Mr Bolsonaro’s main crime-fighting policies, apart from encouraging police to kill more criminals, are to reduce the age of criminal responsibility from 18 to 16 and to promote gun ownership among law-abiding Brazilians. His ideas for reducing corruption are not much more elaborated. The president of his Social Liberal Party has said that Sérgio Moro, a judge who has led the Lava Jato (Car Wash) corruption investigations, which have implicated scores of politicians, including Lula, could become justice minister or a supreme-court judge. (That would feed the left’s suspicions that the investigations are politically motivated.)

Mr Bolsonaro has already backed away from some of his most controversial ideas. At the bidding of business groups, he dropped plans to fold the environment ministry into the agriculture ministry and to withdraw from the Paris climate agreement. That suggests that he may be more responsive to pressure from centrist lobbies than is President Donald Trump, with whom he shares some traits. Mr Trump was quick to congratulate Mr Bolsonaro on his election. They agreed to work “side-by-side”.

Mr Bolsonaro, who spent most of his political career hopping among tiny parties as a member of the “lower clergy” of the lower house of congress, wants to form a coalition with centrist parties. But he has also promised voters that he will abjure the customary tactics of handing out pork and patronage to political allies. That means he “isn’t going to have much of a honeymoon”, reckons Chris Garman of Eurasia Group, a consultancy. If he encounters resistance or starts losing popular support, he may reprise his polarising rhetoric. “He’s going to have to choose an enemy,” Mr Garman says.

That frightens people who fear they will be on the enemies list. “Brazil was already a dangerous place to be black and gay,” said Felipe Fibelis, a medical student in Rio. He was wearing a T-shirt commemorating Marielle Franco, a gay left-wing councilwoman who was murdered in March. Pablo Ortellado, a professor of public policy at the University of São Paulo, thinks Brazil’s culture of democracy is already disintegrating. “Rather than the campaign adapting to the diversity of Brazil, Brazilians are adapting to Bolsonaro,” he says. His election has brought almost as much fear as it has jubilation.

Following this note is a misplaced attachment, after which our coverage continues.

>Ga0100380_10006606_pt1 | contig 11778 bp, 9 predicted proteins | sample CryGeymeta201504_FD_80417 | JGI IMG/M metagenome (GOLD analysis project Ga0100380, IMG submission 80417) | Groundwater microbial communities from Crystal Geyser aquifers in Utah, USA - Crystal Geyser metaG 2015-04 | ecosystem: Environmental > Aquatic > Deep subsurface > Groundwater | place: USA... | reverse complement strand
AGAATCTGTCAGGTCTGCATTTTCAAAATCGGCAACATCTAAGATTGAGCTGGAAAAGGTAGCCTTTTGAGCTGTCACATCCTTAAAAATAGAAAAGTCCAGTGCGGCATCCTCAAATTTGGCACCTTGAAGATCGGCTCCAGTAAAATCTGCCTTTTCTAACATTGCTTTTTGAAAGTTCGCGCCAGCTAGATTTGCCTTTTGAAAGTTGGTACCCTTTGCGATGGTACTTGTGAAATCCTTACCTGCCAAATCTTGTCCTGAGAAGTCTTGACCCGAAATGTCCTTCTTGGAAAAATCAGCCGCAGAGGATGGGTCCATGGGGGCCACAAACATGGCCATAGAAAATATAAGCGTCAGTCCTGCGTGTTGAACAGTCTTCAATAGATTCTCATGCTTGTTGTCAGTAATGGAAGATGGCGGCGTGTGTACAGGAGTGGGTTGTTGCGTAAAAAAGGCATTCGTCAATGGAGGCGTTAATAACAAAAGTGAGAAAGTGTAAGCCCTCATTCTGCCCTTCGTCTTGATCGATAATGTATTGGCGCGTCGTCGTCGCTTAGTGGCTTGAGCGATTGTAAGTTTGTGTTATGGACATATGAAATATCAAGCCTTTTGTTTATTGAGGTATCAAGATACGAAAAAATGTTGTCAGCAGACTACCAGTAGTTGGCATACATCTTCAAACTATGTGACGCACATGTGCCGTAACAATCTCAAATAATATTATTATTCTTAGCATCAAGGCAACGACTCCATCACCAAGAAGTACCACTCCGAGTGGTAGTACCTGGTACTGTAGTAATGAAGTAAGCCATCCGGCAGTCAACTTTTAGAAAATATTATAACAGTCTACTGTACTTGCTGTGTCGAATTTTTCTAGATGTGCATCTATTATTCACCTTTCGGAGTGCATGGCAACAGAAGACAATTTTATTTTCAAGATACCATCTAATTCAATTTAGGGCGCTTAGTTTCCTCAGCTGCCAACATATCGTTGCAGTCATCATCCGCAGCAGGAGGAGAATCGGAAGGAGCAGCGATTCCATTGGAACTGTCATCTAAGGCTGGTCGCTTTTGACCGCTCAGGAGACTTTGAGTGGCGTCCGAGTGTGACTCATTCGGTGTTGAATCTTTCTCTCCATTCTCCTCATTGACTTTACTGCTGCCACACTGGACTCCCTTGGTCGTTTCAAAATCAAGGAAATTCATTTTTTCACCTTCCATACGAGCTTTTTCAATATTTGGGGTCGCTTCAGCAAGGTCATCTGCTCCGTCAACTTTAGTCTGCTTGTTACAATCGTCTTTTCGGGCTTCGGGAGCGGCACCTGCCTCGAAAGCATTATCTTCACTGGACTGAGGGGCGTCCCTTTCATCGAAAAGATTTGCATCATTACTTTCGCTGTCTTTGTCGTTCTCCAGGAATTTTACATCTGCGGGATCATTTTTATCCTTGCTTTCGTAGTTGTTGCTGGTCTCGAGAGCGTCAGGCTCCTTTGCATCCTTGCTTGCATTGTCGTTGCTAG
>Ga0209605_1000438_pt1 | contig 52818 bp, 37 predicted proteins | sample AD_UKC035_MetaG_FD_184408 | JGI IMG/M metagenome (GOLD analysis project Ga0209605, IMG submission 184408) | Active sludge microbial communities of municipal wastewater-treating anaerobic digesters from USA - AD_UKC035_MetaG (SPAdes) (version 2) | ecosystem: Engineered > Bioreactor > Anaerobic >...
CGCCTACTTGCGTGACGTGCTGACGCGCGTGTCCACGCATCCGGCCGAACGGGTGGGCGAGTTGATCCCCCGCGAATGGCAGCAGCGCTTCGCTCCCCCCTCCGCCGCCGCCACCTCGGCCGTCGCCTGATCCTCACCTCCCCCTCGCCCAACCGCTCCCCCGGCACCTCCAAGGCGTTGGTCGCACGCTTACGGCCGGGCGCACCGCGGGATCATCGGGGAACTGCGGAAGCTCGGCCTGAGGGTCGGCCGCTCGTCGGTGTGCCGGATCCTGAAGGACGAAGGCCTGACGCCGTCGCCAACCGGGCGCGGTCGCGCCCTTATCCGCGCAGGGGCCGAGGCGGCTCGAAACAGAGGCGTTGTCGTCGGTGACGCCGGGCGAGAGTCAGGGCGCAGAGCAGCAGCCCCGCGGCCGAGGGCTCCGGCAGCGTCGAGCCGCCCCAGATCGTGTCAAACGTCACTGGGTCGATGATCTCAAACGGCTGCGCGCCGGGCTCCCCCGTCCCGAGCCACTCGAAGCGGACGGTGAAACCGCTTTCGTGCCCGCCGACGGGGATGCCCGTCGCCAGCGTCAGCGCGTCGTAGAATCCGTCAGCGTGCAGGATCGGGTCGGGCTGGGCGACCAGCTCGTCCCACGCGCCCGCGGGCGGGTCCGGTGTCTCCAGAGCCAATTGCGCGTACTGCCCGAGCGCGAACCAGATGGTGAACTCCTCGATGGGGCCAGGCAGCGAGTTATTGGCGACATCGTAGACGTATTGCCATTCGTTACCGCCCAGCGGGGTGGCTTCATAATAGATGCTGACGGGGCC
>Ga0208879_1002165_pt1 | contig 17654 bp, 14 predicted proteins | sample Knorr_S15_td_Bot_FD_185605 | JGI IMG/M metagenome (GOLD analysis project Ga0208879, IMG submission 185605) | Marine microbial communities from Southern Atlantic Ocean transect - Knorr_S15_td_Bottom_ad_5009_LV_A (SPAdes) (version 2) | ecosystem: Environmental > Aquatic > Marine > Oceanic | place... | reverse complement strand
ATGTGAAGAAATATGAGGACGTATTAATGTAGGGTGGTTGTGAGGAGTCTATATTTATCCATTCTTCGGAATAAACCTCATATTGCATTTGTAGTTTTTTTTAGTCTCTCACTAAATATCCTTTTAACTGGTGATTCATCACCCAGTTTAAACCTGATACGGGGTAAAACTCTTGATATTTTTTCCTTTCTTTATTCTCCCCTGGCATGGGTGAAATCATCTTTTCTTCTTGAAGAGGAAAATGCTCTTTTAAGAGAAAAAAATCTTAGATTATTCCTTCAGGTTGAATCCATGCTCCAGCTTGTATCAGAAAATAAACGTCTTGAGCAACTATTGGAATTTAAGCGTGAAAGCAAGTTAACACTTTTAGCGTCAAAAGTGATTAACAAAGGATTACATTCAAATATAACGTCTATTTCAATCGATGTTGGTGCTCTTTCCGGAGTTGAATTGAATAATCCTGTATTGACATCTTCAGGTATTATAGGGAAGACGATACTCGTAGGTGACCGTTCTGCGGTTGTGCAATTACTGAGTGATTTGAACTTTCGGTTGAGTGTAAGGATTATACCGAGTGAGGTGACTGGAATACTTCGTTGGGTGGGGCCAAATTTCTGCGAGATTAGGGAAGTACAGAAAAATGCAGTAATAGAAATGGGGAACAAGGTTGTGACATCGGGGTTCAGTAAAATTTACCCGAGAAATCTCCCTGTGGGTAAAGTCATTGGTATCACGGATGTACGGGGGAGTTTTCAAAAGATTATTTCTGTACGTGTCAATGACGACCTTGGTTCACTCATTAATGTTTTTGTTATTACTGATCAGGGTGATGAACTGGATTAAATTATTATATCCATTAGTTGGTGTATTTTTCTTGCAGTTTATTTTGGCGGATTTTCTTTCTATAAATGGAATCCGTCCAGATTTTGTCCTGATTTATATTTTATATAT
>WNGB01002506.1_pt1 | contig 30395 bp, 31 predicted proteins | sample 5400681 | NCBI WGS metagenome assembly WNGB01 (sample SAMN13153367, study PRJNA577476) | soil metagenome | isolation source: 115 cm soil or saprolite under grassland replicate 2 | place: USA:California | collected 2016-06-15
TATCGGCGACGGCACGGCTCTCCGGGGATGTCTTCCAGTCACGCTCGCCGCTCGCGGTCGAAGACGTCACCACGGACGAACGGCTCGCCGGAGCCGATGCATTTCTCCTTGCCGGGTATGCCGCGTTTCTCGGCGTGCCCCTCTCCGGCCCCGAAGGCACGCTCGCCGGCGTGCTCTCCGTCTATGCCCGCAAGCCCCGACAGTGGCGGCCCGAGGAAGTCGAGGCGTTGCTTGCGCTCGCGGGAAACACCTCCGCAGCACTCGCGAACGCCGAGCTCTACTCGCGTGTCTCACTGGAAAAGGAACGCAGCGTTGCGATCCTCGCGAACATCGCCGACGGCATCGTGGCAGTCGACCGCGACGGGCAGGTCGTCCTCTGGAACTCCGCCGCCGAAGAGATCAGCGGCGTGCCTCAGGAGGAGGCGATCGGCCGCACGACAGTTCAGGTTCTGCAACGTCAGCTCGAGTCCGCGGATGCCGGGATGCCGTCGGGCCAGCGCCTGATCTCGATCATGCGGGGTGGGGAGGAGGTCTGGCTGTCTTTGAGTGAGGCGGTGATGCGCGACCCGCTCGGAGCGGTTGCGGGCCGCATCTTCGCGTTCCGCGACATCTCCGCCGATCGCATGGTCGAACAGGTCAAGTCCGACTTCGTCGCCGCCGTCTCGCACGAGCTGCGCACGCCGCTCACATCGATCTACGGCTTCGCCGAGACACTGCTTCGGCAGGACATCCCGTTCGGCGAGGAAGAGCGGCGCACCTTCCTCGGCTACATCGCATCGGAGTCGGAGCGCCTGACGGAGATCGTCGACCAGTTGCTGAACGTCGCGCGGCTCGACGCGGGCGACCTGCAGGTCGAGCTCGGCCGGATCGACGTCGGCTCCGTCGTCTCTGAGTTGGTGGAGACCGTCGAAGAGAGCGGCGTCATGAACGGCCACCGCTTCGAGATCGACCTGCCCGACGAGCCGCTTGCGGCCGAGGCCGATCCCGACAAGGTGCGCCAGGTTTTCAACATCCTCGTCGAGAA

Read More

Why does Britain’s most famous TV game show lack female faces?

news image

BRITAIN’S longest-running TV game show, “University Challenge”, has been filling the country’s homes with the sound of buzzers, and “starters for ten” ever since it first aired in 1962. The format is simple: it pits two teams of four students plucked from Britain’s top universities against one another in a severe contest of general knowledge. The questions are often both esoteric and amusing. For example:

“An ancient temple site near Luxor in Egypt, the director of Lolita and Dr Strangelove, and the electronic music group whose albums include Autobahn and Computer Love all have names that begin and end with which letter of the alphabet?”

The programme is strikingly male. A simple tally by The Economist of 552 of the show’s participants to have appeared over the past five years finds that just 127, or 23%, have been women. Cambridge colleges perform particularly poorly. Newer universities do a little better. Just two of past 47 winning teams have been half-female. Two thirds have been all-male. Overall, the female participation rate on “University Challenge” is little higher than the proportion of British university students 100 years ago who were female.

Last year women outnumbered men at Britain’s two hundred or so universities by some 25%, yet men have consistently outnumbered women as contestants on “University Challenge”. Why is this? The show’s host, Jeremy Paxman, says that “like football or darts, more males than females care about quizzing.” Yet “Jeopardy!”, America’s most famous quiz show, manages to have a female participation rate of around 40%, far higher than “University Challenge”.

The producers of “University Challenge” would love to increase the number of women who take part. But unlike the producers of “Jeopardy!”, they do not control the recruitment process. University teams are typically picked via a contest organised by students. These can be intense and male-dominated events. “Walking into a room and seeing no one like you is intimidating. It makes it hard to believe you belong there,” observes Lizzie Fry, a female contestant this year.